Well, it depends on how much they buy from you. If Customer A spends more money on your products than Customer B, you’d select that one. But wait a minute. What if Customer A costs you more in terms of selling and customer service. She may spend more, but you actually earn less on her than on the other customer. So then, you would switch because the net profit is higher.
But hold on. There’s one more factor you have to consider. You make less profit on Customer A, but what if you expect to retain her for a longer period of time than you retain Customer B? You make more profit on one sale from him, but if you can continue selling to this lady for the next ten years, then you’ll do much better.
The way you make this type of decision in reality is with a tool called Customer Lifetime Value, or CLV for short. CLV is a formula that helps an innovation manager arrive at the dollar value associated with the long-term relationship with any given customer. It tells you just how much a customer relationship is worth over a period of time.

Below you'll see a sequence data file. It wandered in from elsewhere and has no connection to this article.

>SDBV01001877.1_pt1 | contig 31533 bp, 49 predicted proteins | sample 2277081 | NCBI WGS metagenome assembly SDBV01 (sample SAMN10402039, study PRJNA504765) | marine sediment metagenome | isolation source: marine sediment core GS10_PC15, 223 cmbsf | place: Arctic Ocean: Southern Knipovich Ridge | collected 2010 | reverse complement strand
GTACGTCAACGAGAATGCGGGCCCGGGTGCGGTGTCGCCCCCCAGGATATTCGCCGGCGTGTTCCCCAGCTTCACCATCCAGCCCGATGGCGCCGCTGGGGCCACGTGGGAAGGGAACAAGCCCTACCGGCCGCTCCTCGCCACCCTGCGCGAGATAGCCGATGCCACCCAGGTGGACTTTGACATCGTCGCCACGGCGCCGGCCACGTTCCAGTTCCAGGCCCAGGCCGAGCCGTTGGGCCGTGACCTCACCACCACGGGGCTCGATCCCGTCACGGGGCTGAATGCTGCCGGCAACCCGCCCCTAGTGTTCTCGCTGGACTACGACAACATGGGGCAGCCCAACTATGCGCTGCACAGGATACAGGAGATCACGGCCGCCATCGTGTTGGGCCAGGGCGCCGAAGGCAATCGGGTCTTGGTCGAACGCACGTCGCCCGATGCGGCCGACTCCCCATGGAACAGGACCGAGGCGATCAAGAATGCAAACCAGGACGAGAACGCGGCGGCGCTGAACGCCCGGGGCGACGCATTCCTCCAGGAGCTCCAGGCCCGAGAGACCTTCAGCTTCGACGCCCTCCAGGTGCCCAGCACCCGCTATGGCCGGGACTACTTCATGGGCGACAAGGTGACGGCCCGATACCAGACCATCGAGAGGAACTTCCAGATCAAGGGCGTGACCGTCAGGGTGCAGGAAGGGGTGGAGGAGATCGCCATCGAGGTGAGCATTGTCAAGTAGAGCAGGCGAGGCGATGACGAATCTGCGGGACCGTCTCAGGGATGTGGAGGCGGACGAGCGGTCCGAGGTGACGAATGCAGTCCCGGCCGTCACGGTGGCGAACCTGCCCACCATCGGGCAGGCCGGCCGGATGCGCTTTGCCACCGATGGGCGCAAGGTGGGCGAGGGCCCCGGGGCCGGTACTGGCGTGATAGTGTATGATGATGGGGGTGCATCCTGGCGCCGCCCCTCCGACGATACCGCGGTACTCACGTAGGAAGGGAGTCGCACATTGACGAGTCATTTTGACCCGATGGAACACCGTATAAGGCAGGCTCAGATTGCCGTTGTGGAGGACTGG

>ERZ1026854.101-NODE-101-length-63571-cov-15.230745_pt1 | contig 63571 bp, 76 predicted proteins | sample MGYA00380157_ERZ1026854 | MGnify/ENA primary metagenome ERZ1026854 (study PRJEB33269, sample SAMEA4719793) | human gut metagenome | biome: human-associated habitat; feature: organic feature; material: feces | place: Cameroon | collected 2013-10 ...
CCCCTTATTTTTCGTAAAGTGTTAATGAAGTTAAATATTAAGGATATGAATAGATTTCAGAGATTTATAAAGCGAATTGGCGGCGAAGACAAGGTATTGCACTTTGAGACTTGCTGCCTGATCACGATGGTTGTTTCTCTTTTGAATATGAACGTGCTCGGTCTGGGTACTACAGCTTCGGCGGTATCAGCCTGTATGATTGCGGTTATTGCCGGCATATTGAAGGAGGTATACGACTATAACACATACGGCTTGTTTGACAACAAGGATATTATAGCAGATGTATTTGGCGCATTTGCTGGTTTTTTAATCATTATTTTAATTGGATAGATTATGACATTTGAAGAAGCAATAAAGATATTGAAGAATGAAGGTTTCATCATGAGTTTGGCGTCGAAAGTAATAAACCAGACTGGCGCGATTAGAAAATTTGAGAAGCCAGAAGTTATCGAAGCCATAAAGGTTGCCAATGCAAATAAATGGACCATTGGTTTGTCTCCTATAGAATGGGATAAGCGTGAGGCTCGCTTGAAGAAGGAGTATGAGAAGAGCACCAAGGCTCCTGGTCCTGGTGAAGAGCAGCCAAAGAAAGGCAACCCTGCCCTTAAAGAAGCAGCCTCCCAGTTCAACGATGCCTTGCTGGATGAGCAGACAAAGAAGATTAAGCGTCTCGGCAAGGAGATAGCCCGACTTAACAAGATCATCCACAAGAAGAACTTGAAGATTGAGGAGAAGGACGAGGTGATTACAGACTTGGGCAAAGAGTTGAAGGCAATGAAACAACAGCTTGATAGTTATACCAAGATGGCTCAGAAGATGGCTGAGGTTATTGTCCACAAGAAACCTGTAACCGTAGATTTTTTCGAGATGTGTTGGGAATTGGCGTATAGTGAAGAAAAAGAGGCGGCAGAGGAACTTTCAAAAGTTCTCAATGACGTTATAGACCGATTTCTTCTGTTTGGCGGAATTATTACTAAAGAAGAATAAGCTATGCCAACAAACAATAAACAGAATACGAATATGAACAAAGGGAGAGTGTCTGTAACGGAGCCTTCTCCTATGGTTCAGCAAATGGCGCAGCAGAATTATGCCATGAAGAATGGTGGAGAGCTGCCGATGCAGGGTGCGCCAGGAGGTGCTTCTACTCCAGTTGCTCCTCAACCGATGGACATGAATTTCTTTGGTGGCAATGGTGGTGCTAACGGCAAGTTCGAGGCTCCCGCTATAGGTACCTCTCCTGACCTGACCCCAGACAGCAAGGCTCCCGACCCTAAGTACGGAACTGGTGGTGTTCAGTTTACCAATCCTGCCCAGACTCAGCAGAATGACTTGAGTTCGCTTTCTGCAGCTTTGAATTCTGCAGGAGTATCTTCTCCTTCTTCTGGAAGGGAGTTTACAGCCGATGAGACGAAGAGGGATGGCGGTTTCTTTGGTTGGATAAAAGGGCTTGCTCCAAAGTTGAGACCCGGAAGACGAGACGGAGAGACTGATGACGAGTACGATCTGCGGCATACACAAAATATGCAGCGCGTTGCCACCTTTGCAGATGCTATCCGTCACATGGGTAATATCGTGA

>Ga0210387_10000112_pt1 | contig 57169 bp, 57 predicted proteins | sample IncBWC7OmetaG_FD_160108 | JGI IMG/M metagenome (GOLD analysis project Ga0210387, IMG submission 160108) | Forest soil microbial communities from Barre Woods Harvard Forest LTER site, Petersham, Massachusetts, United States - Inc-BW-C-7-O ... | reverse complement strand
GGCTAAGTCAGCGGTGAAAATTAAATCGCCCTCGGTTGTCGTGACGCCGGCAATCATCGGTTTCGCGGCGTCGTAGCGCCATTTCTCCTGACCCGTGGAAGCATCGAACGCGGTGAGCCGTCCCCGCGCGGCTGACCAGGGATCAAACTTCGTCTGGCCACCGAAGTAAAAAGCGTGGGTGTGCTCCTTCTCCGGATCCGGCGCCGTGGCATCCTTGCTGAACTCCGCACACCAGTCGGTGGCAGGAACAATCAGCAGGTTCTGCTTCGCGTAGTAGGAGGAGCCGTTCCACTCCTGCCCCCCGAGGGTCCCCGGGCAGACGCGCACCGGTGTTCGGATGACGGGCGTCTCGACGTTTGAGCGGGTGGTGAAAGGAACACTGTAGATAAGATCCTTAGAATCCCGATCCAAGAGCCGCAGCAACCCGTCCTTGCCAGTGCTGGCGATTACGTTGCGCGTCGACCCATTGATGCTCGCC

There are various formulas to calculate CLV, and some are more complex than others. The simplest way to estimate lifetime value for a typical customer is the following equation:
(unit selling price – variable costs) X (number of repeat purchases per year) X (average retention time in years)
Let’s do an example. Imagine you’re selling men’s wallets. Your wallet sells for $89 and it costs you $29 to make a sell it. The typical customer buys a new wallet every three years, and you expect to retain him for an average of 20 years. The CLV formula gives us:
($89-$29) X (.333) X (20 years) = $400
So what? Well, calculating the CLV helps in several ways. First, it tells us that we wouldn’t want to spend more than $400 acquiring and retaining any one customer. Spending more than that and we start losing money. It also helps you decide which customers are more valuable to acquire and retain, like our example earlier.
CLV encourages innovators to focus on the long-term value of customers instead of investing resources in customers of lower value. And it makes you sensitive to how much you’re spending on acquiring and retaining customers and whether it’s effective.